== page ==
CLIR and NITLE Will Launch Anvil Academic, a "Digital Publisher for the Humanities"

The Council on Library and Information Resources and the National Institute for Technology in Liberal Education will launch Anvil Academic, a "digital publisher for the humanities," in late 2012.

Here's an excerpt from the press release :

Anvil will focus on publishing new forms of scholarship that cannot be adequately conveyed in the traditional monograph.

"Increasingly, research in the humanities is dependent on large data sets and involves sophisticated algorithms and visualizations in the execution of that research and in the construction of the products of scholarship. Anvil will capture the environment in which this research is conducted: a linked ecology of scholarly expression, data, and tools of analysis that will over time become itself a place for new knowledge discovery," said CLIR President Chuck Henry.

Works published through Anvil will be available through Creative Commons licenses on the Web and as apps on portable devices. The title production system will be developed jointly by NITLE and CLIR for use by other institutions, each of which would have the opportunity to publish under its own imprint. . . .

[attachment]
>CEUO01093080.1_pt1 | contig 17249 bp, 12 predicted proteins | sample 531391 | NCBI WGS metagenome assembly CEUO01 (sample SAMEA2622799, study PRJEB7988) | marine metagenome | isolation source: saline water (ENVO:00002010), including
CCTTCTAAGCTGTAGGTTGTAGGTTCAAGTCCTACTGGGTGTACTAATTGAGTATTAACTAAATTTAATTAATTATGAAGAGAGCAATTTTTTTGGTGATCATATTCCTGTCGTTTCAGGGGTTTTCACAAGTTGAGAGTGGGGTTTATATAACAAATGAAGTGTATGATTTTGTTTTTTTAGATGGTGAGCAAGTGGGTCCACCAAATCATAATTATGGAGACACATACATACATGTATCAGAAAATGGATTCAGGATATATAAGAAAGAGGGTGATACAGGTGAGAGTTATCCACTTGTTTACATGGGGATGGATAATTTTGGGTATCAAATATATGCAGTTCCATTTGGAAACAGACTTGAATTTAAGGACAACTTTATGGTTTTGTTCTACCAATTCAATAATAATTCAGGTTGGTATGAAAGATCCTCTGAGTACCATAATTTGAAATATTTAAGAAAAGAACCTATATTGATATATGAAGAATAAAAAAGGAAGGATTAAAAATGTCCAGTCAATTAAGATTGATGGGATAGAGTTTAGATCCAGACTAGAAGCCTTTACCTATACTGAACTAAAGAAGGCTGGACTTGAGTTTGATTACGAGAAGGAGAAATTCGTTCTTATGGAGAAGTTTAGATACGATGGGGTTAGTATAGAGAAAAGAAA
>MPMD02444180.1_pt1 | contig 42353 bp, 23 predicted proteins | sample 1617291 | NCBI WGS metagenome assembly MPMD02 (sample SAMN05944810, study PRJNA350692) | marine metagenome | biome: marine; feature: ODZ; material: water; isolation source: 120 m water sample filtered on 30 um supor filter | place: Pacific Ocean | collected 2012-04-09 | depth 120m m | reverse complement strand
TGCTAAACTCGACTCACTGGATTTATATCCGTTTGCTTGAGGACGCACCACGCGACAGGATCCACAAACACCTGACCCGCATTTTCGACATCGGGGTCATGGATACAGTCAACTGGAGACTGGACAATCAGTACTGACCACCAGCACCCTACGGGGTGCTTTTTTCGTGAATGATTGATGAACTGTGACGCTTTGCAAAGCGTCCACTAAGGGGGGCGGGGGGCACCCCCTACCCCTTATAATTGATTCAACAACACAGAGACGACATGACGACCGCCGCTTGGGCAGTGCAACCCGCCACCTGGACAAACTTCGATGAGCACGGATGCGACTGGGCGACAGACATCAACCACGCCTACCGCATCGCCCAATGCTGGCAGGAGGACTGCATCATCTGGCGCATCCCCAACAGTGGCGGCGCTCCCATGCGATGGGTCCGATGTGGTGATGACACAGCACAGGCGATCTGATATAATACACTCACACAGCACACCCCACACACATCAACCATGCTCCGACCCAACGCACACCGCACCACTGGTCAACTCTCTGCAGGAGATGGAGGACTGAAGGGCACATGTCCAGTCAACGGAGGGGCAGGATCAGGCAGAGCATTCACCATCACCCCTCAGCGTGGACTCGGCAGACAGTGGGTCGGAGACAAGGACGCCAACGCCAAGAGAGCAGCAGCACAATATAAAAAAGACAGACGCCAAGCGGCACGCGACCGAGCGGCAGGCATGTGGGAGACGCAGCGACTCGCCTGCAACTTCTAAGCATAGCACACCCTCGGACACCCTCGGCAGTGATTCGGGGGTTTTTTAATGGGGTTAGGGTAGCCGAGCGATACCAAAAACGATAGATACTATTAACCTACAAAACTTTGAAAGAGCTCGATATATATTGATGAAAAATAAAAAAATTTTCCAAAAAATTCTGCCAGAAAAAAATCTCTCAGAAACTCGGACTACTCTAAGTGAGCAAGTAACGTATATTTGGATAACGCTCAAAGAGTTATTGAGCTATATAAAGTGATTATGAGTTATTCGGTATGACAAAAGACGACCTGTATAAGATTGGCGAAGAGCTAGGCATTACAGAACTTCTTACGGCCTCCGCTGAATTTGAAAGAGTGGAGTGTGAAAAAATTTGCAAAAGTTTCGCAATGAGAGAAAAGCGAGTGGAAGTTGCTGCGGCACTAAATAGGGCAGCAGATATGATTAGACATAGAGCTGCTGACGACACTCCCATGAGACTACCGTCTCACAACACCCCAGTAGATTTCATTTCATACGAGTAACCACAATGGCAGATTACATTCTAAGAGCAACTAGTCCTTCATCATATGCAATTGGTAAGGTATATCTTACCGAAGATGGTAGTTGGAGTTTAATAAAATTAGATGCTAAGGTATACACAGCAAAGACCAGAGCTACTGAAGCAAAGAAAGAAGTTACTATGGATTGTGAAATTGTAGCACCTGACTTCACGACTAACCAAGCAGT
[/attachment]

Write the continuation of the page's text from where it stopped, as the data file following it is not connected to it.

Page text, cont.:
"An important part of the Anvil experiment will be developing and testing new revenue models," said NITLE Executive Director Joey King. "Our current models, which rely heavily on institutional subsidies, author subventions, and revenue from sales of printed books, are not proving to be sustainable. With Anvil, we intend to explore alternative paths to sustainability as rigorously as we explore new publishing models."

The program received startup funding from the Brown Foundation, Inc., in Houston, Texas. Stanford University, the University of Virginia, Washington University in St. Louis, Bryn Mawr College, Amherst College, Middlebury College, and Southwestern University will also provide funds and staffing. Anvil Academic Publishing will work closely with innovative programs developed by the University of Michigan, especially MPublishing, and draw on Johns Hopkins University's exemplary experience with digital humanities project development.

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